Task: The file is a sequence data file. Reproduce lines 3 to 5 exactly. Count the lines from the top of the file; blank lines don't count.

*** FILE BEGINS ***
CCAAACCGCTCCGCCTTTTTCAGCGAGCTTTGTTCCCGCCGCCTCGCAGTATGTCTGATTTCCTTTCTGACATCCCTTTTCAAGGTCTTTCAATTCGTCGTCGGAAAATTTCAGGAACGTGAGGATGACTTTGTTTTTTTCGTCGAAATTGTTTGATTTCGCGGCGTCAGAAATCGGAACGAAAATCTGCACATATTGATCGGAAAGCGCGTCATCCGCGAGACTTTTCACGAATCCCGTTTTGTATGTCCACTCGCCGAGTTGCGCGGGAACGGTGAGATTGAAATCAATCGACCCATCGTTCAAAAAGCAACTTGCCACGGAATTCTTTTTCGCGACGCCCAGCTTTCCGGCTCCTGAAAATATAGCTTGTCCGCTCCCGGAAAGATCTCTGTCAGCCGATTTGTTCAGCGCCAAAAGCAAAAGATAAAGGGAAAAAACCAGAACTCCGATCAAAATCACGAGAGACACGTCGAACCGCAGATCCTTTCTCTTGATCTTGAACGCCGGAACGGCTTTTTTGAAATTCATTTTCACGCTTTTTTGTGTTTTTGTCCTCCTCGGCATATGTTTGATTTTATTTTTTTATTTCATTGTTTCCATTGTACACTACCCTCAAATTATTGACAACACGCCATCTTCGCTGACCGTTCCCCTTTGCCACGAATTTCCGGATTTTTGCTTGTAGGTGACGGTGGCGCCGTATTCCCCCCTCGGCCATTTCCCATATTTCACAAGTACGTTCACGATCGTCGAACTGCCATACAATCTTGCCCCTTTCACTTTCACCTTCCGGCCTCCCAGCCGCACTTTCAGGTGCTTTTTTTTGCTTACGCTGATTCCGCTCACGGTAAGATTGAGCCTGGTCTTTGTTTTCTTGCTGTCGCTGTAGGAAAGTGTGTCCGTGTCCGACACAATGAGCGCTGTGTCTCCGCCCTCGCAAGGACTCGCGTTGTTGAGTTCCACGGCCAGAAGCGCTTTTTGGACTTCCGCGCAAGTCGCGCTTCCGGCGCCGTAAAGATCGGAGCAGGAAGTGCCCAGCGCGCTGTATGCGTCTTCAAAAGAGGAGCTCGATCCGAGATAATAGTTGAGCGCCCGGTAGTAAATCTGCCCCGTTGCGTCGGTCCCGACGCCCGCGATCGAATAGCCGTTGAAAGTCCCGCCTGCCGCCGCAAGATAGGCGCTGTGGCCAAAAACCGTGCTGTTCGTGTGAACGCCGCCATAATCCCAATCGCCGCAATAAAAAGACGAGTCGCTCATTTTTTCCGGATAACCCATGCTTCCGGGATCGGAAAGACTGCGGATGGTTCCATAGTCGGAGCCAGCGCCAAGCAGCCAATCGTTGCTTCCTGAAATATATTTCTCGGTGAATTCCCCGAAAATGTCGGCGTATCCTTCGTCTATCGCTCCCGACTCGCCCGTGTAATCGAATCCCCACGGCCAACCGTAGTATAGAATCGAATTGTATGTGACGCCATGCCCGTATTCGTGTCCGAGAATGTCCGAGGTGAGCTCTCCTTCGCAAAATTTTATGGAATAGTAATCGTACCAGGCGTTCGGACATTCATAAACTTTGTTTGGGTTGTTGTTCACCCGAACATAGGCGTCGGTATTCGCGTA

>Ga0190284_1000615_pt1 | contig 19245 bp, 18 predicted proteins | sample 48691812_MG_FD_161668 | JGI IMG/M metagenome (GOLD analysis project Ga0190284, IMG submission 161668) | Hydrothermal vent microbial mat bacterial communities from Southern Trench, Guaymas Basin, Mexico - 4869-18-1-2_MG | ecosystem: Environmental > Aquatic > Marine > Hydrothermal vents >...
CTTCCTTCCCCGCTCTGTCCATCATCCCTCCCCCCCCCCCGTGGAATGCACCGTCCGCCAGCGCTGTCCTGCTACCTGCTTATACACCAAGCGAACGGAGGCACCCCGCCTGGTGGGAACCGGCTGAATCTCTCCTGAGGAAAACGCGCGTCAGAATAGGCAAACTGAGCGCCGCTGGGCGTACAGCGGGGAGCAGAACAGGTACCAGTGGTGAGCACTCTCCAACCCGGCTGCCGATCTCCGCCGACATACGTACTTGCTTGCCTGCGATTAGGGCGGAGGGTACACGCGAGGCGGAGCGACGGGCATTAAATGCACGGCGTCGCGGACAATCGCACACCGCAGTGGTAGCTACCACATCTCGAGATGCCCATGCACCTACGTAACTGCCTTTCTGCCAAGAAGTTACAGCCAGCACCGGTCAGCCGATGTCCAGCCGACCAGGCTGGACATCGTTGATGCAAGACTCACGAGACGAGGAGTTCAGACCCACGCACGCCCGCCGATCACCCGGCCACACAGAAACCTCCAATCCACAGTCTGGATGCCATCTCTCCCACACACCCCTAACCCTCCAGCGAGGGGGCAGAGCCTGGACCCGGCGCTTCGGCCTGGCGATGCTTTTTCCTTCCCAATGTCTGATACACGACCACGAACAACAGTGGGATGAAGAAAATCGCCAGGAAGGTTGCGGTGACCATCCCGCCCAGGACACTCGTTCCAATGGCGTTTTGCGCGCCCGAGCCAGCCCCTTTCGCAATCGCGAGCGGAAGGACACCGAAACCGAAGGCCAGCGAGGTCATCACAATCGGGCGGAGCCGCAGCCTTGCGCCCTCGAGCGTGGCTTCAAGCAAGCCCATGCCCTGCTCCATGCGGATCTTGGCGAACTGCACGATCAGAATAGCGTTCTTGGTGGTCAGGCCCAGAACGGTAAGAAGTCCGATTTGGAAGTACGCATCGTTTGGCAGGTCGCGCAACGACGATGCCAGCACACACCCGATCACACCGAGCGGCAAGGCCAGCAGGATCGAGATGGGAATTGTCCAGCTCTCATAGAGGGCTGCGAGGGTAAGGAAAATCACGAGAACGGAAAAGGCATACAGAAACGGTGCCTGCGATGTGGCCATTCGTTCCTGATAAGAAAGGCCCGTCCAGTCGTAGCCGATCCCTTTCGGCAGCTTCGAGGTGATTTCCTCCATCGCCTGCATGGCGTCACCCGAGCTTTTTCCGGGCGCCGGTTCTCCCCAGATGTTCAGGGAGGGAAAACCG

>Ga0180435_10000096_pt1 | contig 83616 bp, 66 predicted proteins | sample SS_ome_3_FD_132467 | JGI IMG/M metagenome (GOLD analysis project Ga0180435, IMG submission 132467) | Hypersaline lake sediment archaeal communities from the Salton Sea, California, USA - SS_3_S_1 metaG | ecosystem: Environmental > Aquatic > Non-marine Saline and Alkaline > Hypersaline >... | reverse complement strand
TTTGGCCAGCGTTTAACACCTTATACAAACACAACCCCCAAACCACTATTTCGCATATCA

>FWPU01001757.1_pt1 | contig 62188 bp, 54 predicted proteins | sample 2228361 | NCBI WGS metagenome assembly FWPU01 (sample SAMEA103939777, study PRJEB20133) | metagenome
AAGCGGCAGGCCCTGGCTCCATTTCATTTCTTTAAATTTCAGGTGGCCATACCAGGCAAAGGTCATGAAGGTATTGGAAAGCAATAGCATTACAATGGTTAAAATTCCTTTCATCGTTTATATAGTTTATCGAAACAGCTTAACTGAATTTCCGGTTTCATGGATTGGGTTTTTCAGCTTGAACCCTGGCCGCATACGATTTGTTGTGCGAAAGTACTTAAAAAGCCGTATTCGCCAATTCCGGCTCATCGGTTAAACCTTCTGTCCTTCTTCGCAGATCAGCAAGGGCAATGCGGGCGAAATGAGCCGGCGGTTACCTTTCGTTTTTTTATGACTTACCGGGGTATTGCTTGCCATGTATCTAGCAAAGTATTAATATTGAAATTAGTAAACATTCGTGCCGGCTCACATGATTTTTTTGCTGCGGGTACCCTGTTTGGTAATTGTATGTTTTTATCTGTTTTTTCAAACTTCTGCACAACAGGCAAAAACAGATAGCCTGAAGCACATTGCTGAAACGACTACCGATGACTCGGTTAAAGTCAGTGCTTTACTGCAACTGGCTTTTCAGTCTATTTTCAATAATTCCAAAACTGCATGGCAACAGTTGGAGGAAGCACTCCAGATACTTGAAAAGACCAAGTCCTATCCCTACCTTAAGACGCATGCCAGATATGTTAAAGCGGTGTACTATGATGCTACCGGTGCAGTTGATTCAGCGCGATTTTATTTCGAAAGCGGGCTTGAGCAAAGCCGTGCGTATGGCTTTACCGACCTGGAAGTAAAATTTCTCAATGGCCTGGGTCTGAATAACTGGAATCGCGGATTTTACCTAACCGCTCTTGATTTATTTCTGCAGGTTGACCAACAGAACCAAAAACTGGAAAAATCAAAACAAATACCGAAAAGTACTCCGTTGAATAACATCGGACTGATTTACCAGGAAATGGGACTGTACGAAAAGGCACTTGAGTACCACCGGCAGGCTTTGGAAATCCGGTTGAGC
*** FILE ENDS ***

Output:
CTTCCTTCCCCGCTCTGTCCATCATCCCTCCCCCCCCCCCGTGGAATGCACCGTCCGCCAGCGCTGTCCTGCTACCTGCTTATACACCAAGCGAACGGAGGCACCCCGCCTGGTGGGAACCGGCTGAATCTCTCCTGAGGAAAACGCGCGTCAGAATAGGCAAACTGAGCGCCGCTGGGCGTACAGCGGGGAGCAGAACAGGTACCAGTGGTGAGCACTCTCCAACCCGGCTGCCGATCTCCGCCGACATACGTACTTGCTTGCCTGCGATTAGGGCGGAGGGTACACGCGAGGCGGAGCGACGGGCATTAAATGCACGGCGTCGCGGACAATCGCACACCGCAGTGGTAGCTACCACATCTCGAGATGCCCATGCACCTACGTAACTGCCTTTCTGCCAAGAAGTTACAGCCAGCACCGGTCAGCCGATGTCCAGCCGACCAGGCTGGACATCGTTGATGCAAGACTCACGAGACGAGGAGTTCAGACCCACGCACGCCCGCCGATCACCCGGCCACACAGAAACCTCCAATCCACAGTCTGGATGCCATCTCTCCCACACACCCCTAACCCTCCAGCGAGGGGGCAGAGCCTGGACCCGGCGCTTCGGCCTGGCGATGCTTTTTCCTTCCCAATGTCTGATACACGACCACGAACAACAGTGGGATGAAGAAAATCGCCAGGAAGGTTGCGGTGACCATCCCGCCCAGGACACTCGTTCCAATGGCGTTTTGCGCGCCCGAGCCAGCCCCTTTCGCAATCGCGAGCGGAAGGACACCGAAACCGAAGGCCAGCGAGGTCATCACAATCGGGCGGAGCCGCAGCCTTGCGCCCTCGAGCGTGGCTTCAAGCAAGCCCATGCCCTGCTCCATGCGGATCTTGGCGAACTGCACGATCAGAATAGCGTTCTTGGTGGTCAGGCCCAGAACGGTAAGAAGTCCGATTTGGAAGTACGCATCGTTTGGCAGGTCGCGCAACGACGATGCCAGCACACACCCGATCACACCGAGCGGCAAGGCCAGCAGGATCGAGATGGGAATTGTCCAGCTCTCATAGAGGGCTGCGAGGGTAAGGAAAATCACGAGAACGGAAAAGGCATACAGAAACGGTGCCTGCGATGTGGCCATTCGTTCCTGATAAGAAAGGCCCGTCCAGTCGTAGCCGATCCCTTTCGGCAGCTTCGAGGTGATTTCCTCCATCGCCTGCATGGCGTCACCCGAGCTTTTTCCGGGCGCCGGTTCTCCCCAGATGTTCAGGGAGGGAAAACCG

>Ga0180435_10000096_pt1 | contig 83616 bp, 66 predicted proteins | sample SS_ome_3_FD_132467 | JGI IMG/M metagenome (GOLD analysis project Ga0180435, IMG submission 132467) | Hypersaline lake sediment archaeal communities from the Salton Sea, California, USA - SS_3_S_1 metaG | ecosystem: Environmental > Aquatic > Non-marine Saline and Alkaline > Hypersaline >... | reverse complement strand
TTTGGCCAGCGTTTAACACCTTATACAAACACAACCCCCAAACCACTATTTCGCATATCA